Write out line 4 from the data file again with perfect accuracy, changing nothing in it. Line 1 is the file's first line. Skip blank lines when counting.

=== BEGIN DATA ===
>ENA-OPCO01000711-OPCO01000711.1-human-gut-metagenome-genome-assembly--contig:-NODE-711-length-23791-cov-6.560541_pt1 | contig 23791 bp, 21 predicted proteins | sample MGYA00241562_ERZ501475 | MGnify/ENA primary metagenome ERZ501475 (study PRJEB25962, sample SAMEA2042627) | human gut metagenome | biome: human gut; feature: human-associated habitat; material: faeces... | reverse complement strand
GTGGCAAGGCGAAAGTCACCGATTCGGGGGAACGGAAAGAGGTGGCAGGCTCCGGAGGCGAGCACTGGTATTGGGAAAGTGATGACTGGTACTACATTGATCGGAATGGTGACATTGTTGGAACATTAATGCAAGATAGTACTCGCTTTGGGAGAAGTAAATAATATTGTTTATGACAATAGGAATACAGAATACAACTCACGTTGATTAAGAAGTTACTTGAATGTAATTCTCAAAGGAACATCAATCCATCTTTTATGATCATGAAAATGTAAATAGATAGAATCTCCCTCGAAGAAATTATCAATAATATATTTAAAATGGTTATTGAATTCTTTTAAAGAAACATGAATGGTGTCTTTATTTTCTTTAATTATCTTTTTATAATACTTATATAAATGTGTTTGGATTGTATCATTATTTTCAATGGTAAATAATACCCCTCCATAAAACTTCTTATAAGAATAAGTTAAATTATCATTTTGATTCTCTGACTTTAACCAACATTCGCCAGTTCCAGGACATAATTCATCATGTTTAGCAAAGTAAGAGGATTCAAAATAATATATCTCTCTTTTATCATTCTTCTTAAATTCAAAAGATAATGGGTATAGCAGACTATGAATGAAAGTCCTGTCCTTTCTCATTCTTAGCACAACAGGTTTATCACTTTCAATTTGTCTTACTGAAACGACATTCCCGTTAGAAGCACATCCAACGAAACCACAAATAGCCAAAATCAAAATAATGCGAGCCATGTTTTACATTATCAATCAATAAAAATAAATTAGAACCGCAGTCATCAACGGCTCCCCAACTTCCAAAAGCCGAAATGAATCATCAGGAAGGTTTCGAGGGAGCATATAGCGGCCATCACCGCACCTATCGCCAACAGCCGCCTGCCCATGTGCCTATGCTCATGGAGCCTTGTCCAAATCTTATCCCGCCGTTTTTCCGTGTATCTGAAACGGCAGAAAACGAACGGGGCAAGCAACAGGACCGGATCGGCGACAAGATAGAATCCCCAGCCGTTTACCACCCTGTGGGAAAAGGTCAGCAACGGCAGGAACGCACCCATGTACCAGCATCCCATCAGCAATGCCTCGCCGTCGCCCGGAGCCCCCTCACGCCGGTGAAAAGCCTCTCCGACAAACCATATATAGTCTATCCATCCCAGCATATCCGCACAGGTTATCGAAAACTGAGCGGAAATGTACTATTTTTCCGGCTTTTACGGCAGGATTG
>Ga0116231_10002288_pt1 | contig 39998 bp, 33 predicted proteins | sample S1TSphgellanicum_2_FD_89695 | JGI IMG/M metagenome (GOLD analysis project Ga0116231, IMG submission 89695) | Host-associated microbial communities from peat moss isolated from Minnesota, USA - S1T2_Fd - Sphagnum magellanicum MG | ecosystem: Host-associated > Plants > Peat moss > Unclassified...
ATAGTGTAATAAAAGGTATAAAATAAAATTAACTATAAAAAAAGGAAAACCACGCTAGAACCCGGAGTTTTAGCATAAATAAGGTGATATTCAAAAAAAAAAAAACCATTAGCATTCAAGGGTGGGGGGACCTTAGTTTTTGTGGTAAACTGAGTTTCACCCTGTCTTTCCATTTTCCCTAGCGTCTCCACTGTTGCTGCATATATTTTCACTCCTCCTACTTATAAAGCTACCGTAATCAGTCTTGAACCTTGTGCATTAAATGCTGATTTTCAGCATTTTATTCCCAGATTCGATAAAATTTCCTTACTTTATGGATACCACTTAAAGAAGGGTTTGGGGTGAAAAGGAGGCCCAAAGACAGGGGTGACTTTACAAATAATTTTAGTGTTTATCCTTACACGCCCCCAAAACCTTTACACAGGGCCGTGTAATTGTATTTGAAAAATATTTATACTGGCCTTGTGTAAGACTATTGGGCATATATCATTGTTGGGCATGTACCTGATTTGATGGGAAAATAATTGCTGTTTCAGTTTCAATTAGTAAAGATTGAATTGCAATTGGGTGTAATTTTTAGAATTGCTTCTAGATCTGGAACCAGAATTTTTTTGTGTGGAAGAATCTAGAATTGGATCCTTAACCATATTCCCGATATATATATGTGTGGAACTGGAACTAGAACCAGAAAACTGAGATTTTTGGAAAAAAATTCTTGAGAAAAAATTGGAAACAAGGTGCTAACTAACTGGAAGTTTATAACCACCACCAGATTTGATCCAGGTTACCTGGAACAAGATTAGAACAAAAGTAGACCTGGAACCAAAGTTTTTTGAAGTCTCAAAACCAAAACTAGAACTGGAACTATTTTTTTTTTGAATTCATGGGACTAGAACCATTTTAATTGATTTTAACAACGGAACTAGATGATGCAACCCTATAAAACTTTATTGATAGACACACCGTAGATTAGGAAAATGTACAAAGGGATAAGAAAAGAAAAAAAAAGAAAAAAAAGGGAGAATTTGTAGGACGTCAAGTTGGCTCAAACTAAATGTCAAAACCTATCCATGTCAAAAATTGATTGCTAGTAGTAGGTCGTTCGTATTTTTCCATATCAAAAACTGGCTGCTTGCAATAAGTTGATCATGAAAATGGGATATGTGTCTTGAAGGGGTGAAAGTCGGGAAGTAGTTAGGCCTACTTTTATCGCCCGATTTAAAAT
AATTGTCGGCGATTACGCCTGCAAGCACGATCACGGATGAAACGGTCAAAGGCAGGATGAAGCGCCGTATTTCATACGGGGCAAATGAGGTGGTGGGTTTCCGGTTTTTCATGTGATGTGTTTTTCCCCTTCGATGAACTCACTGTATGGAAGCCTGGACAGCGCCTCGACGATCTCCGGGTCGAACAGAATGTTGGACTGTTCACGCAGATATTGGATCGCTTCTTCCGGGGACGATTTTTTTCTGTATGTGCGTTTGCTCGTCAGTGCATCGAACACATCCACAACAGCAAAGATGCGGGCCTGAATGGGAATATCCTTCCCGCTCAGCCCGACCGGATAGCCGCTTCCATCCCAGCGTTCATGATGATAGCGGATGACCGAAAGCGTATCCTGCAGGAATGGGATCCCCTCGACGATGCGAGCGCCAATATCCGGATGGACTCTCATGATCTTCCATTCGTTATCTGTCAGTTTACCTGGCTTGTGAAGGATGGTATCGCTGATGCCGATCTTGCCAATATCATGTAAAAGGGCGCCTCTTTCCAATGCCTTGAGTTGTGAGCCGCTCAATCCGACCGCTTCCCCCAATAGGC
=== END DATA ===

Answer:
ATAGTGTAATAAAAGGTATAAAATAAAATTAACTATAAAAAAAGGAAAACCACGCTAGAACCCGGAGTTTTAGCATAAATAAGGTGATATTCAAAAAAAAAAAAACCATTAGCATTCAAGGGTGGGGGGACCTTAGTTTTTGTGGTAAACTGAGTTTCACCCTGTCTTTCCATTTTCCCTAGCGTCTCCACTGTTGCTGCATATATTTTCACTCCTCCTACTTATAAAGCTACCGTAATCAGTCTTGAACCTTGTGCATTAAATGCTGATTTTCAGCATTTTATTCCCAGATTCGATAAAATTTCCTTACTTTATGGATACCACTTAAAGAAGGGTTTGGGGTGAAAAGGAGGCCCAAAGACAGGGGTGACTTTACAAATAATTTTAGTGTTTATCCTTACACGCCCCCAAAACCTTTACACAGGGCCGTGTAATTGTATTTGAAAAATATTTATACTGGCCTTGTGTAAGACTATTGGGCATATATCATTGTTGGGCATGTACCTGATTTGATGGGAAAATAATTGCTGTTTCAGTTTCAATTAGTAAAGATTGAATTGCAATTGGGTGTAATTTTTAGAATTGCTTCTAGATCTGGAACCAGAATTTTTTTGTGTGGAAGAATCTAGAATTGGATCCTTAACCATATTCCCGATATATATATGTGTGGAACTGGAACTAGAACCAGAAAACTGAGATTTTTGGAAAAAAATTCTTGAGAAAAAATTGGAAACAAGGTGCTAACTAACTGGAAGTTTATAACCACCACCAGATTTGATCCAGGTTACCTGGAACAAGATTAGAACAAAAGTAGACCTGGAACCAAAGTTTTTTGAAGTCTCAAAACCAAAACTAGAACTGGAACTATTTTTTTTTTGAATTCATGGGACTAGAACCATTTTAATTGATTTTAACAACGGAACTAGATGATGCAACCCTATAAAACTTTATTGATAGACACACCGTAGATTAGGAAAATGTACAAAGGGATAAGAAAAGAAAAAAAAAGAAAAAAAAGGGAGAATTTGTAGGACGTCAAGTTGGCTCAAACTAAATGTCAAAACCTATCCATGTCAAAAATTGATTGCTAGTAGTAGGTCGTTCGTATTTTTCCATATCAAAAACTGGCTGCTTGCAATAAGTTGATCATGAAAATGGGATATGTGTCTTGAAGGGGTGAAAGTCGGGAAGTAGTTAGGCCTACTTTTATCGCCCGATTTAAAAT